Hey there Auntie Lolo readers, I'm Caren Adams from cadamsCREATIONS, and today I'm going to share a great way to make customized embroidered ornaments from your pile(s) of fabric scraps.
Do you have a creative child (or children) in your life? My son has been gifted with an amazing imagination. He thinks up stories that last for hours and hours, draws aliens that are too adorable to throw away, and has actually started to do bits of embroidery himself. With a real needle. Oh, and he's only five. OK, I'll stop gushing about my Spunky, and start teaching you how to turn sketches (even the bits that kids have dreamed up!) into ornaments. (Don't be intimidated by the hand-stitching - just use simple back stitches and you're set!)
How To Make A Custom Embroidered Ornament
Muslin, linen, or other cotton fabrics (prewashed) for the embroidered side.
Scraps of other festive backing fabrics.
Bits of ribbon (I used 1/8-inch)
Note: use whatever size circles you prefer. Mine are about 2.5 inches (finished size), but I am terrible at math (and seam allowances). I used the outside of a roll of packing tape as my circle template!
1. Find a picture you want to use. Try to use a line drawing if possible. Simple images are the easiest to re-create in small scale. (One of the images I wanted to use was too big for an ornament, so I took a digital picture of it, resized it on my computer, and printed it.) Your image should be about 1/2 the size of the circle you're using so that you don't cut off an antenna or something. [Experience talking here, folks!]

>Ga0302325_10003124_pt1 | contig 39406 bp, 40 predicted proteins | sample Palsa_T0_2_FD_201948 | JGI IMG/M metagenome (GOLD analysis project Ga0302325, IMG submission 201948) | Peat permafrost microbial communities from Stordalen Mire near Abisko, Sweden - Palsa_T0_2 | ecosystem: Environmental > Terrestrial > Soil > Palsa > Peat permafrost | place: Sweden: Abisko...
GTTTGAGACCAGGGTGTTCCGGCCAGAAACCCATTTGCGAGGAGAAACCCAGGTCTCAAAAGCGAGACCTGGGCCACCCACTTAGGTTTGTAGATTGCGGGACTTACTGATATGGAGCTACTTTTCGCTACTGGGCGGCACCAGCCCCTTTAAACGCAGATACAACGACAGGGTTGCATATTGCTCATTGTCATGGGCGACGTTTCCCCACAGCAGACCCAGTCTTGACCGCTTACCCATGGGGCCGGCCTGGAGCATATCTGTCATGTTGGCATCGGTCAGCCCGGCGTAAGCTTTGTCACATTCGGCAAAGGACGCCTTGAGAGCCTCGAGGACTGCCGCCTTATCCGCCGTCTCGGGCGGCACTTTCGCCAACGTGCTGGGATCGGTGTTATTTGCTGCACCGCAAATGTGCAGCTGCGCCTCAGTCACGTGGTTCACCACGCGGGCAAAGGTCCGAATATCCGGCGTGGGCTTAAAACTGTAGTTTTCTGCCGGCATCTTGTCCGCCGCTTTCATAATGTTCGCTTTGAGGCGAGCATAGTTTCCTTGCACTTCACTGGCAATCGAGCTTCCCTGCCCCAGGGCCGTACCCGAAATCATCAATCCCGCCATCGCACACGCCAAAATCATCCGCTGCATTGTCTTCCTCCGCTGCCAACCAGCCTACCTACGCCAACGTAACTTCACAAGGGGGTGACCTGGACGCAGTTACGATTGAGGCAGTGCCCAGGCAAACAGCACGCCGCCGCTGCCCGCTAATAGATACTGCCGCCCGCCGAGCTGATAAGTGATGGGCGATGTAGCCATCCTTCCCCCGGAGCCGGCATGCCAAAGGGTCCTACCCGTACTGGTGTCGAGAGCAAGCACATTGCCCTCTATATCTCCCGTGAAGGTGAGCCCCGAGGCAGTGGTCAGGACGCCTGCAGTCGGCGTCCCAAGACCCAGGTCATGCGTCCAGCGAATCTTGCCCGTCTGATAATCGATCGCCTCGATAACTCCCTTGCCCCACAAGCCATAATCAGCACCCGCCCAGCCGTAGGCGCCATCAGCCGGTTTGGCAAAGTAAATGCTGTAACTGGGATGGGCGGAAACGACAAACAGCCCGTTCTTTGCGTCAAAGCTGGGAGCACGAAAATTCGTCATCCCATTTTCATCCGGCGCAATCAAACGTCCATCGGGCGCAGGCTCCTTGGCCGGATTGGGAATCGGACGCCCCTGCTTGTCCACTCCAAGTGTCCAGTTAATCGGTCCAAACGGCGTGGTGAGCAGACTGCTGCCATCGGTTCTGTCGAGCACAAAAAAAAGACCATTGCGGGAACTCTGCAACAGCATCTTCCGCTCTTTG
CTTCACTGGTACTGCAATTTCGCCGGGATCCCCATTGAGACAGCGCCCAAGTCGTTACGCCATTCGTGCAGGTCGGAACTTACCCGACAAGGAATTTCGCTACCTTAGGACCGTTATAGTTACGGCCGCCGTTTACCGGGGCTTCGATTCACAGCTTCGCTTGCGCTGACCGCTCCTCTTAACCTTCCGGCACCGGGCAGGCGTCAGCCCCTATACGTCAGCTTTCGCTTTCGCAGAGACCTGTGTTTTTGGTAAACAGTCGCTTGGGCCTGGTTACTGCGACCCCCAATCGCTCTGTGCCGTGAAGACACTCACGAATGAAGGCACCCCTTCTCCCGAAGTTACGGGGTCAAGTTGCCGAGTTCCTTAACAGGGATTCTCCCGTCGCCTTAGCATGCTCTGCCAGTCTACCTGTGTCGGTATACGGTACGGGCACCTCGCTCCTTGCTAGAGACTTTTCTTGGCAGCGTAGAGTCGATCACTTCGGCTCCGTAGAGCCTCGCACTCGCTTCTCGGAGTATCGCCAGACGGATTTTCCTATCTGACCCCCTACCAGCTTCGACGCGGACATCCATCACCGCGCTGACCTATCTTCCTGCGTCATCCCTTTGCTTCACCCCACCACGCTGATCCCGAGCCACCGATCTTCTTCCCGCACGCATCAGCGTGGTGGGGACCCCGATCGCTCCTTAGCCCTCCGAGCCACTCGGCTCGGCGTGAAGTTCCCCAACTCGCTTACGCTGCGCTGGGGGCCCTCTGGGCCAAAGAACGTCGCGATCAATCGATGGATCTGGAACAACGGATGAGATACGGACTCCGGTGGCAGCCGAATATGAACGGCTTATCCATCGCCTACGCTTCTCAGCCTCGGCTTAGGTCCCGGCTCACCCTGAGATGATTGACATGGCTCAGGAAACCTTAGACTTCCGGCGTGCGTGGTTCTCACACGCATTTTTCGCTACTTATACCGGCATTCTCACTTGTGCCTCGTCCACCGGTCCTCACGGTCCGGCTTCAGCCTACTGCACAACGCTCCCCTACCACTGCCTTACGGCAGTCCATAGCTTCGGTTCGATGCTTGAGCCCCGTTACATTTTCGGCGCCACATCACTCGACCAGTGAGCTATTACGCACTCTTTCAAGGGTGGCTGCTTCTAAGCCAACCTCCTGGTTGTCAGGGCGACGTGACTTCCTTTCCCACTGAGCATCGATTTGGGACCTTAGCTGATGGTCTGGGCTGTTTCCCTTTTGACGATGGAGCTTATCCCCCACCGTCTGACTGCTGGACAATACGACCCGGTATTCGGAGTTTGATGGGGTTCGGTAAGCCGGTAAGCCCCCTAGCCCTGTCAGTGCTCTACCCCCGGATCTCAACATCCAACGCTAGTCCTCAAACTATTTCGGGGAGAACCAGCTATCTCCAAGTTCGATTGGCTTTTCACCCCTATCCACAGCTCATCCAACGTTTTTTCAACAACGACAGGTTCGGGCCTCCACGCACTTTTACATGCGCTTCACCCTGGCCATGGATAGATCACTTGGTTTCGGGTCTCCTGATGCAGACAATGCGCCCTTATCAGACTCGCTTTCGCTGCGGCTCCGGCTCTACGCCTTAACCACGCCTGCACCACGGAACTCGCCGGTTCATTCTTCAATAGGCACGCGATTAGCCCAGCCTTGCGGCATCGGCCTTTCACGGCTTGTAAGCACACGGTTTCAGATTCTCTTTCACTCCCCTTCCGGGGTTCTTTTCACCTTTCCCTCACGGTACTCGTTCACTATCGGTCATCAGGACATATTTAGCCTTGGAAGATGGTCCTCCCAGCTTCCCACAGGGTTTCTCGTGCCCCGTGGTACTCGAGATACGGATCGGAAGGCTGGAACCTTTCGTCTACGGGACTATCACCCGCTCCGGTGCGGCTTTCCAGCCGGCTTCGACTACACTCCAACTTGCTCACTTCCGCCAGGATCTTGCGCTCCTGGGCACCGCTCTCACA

2. Copy your picture onto a transfer medium. In the past I have drawn directly on the fabric, but I mess up too often for that. So here are some other ways to get your image onto the fabric:
a. Iron-On Transfer Pen. This usually makes fairly fat lines - not so great for smaller images. Also, your image will be reversed when you transfer it.
b. Freezer Paper. Freezer paper is thin enough for you to use like tracing paper, however, your image will be reversed if you iron it on the back of your fabric - just iron it on the front, it'll make your life easier. If you go with freezer paper you'll be sewing through the paper and will have to tear it off after you embroider the image (be careful to not tug the stitches out).
c. Wonder Under. This is a double-sided sticky mesh that acts like double-sided tape for fabric. To use this you'll want to reverse the image, draw on the paper side of the Wonder Under, iron it onto the back of the fabric, sew through it, then carefully peel off the backing paper (making sure not to pull the stitches out) and iron it on to your backing fabric.
d. Stick and Wash Away. (This is how I do mine.) Stick and Wash Away is a new product by Pellon that I just love. You copy the image (or print it in your printer!) directly onto the fabric side of the product, peel the paper backing off, then stick it on the front of your fabric. No reversing the image, no ironing, and no pulling the stitches when you're finished. As a great perk - it acts as a stabilizer so you don't need to use an embroidery hoop. When you are finished embroidering, just soak it in a bowl of water and it washes away!